One of the reasons for Pakistan's poor financial health could be the high salaries and perks given to employees in the corporate sector. When I worked in an oil marketing company in the 1970s, the highest salary given to the general manager was Rs. 10,000 p.m. (apart from this, he got subsidized medical treatment and  utility bills). Nowadays their salaries are in millions, besides unlimited free medical treatment and other perks until the day they and their spouses die. In my opinion, this is scandalous.

In KESC, the starting salaries of engineers and business graduates was Rs. 450 p.m. in 1966. Nowadays it's more than half a million.

The situation in banks is the same. Besides the perks and pay in other companies, these chaps also get interest-free loans, with which they are able to buy houses and cars, driving prices upwards. What exactly is so special about them that they should get ten times more than what they need?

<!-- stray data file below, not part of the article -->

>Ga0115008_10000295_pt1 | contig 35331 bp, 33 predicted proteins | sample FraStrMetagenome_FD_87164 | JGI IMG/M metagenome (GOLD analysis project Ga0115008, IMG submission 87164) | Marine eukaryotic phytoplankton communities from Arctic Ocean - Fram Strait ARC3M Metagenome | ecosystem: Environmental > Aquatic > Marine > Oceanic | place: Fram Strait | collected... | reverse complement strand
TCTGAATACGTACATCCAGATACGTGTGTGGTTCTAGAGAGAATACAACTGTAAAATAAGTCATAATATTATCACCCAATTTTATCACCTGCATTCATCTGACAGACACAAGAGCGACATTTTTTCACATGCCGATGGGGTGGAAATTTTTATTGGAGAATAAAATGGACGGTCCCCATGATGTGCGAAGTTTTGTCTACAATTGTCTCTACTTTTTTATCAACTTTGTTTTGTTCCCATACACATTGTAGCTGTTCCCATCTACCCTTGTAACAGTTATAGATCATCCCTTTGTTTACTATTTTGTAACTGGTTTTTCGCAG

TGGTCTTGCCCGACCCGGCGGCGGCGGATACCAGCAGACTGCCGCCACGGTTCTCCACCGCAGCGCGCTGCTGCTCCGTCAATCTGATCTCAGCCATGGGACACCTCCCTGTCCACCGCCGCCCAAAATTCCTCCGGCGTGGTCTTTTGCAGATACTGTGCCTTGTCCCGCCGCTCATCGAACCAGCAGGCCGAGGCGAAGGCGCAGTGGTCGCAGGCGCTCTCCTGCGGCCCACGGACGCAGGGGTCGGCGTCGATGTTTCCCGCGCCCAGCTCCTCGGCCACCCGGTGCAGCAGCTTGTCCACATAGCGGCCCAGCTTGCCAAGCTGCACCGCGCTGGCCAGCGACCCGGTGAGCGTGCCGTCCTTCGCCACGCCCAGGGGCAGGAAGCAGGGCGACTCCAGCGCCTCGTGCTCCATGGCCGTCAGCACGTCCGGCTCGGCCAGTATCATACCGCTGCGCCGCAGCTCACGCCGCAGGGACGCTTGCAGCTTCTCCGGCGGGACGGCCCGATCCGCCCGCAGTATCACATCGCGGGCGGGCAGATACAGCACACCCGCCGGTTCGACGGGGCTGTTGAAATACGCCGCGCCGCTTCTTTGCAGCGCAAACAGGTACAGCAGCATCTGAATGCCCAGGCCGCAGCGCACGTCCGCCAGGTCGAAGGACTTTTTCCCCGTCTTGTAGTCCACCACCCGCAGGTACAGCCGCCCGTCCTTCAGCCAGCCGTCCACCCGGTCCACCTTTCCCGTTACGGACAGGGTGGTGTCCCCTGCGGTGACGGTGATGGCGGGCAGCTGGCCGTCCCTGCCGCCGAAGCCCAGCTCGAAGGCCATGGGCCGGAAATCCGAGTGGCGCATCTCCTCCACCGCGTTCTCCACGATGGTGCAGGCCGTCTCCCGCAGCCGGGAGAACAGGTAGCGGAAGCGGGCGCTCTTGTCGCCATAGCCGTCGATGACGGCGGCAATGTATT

I remember that in 1960, an experienced bank manager's salary was Rs. 500 p.m., and it was considered astronomical (the salary of a peon in those days was Rs. 50 p.m.). Nowadays, a bank manager earns a million a month at least, while his peon and security guard get Rs. 35,000 to 40,000. Why should there be this much inequality?

Another thing is that these chaps are virtually free from being sacked, however inefficient they are. In my days, a very small mistake could make a man lose his job, and since jobs in those days were scarce, I saw many men weeping when they were fired. I do wish the old days would come back again.